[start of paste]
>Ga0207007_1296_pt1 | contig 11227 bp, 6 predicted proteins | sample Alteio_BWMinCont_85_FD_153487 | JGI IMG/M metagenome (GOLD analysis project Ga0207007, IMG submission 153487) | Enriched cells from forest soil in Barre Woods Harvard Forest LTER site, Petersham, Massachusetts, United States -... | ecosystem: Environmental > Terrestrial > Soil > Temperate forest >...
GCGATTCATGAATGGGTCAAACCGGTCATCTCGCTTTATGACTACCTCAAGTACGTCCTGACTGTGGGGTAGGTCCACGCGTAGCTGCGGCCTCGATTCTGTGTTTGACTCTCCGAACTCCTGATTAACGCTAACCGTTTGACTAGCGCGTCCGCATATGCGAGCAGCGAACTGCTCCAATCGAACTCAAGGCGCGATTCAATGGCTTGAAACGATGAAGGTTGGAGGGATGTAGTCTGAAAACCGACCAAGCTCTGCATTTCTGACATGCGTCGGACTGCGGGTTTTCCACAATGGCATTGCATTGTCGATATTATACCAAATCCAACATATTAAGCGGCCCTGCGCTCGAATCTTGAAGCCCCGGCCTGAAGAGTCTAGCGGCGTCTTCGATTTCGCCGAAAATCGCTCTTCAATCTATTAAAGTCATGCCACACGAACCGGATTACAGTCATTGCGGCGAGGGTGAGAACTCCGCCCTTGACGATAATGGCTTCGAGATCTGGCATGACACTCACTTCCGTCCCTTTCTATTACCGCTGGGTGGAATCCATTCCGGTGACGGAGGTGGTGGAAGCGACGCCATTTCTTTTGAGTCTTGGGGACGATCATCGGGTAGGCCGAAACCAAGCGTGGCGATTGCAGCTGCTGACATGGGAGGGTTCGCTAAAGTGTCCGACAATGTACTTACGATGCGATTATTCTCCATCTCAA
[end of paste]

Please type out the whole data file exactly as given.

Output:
>Ga0207007_1296_pt1 | contig 11227 bp, 6 predicted proteins | sample Alteio_BWMinCont_85_FD_153487 | JGI IMG/M metagenome (GOLD analysis project Ga0207007, IMG submission 153487) | Enriched cells from forest soil in Barre Woods Harvard Forest LTER site, Petersham, Massachusetts, United States -... | ecosystem: Environmental > Terrestrial > Soil > Temperate forest >...
GCGATTCATGAATGGGTCAAACCGGTCATCTCGCTTTATGACTACCTCAAGTACGTCCTGACTGTGGGGTAGGTCCACGCGTAGCTGCGGCCTCGATTCTGTGTTTGACTCTCCGAACTCCTGATTAACGCTAACCGTTTGACTAGCGCGTCCGCATATGCGAGCAGCGAACTGCTCCAATCGAACTCAAGGCGCGATTCAATGGCTTGAAACGATGAAGGTTGGAGGGATGTAGTCTGAAAACCGACCAAGCTCTGCATTTCTGACATGCGTCGGACTGCGGGTTTTCCACAATGGCATTGCATTGTCGATATTATACCAAATCCAACATATTAAGCGGCCCTGCGCTCGAATCTTGAAGCCCCGGCCTGAAGAGTCTAGCGGCGTCTTCGATTTCGCCGAAAATCGCTCTTCAATCTATTAAAGTCATGCCACACGAACCGGATTACAGTCATTGCGGCGAGGGTGAGAACTCCGCCCTTGACGATAATGGCTTCGAGATCTGGCATGACACTCACTTCCGTCCCTTTCTATTACCGCTGGGTGGAATCCATTCCGGTGACGGAGGTGGTGGAAGCGACGCCATTTCTTTTGAGTCTTGGGGACGATCATCGGGTAGGCCGAAACCAAGCGTGGCGATTGCAGCTGCTGACATGGGAGGGTTCGCTAAAGTGTCCGACAATGTACTTACGATGCGATTATTCTCCATCTCAA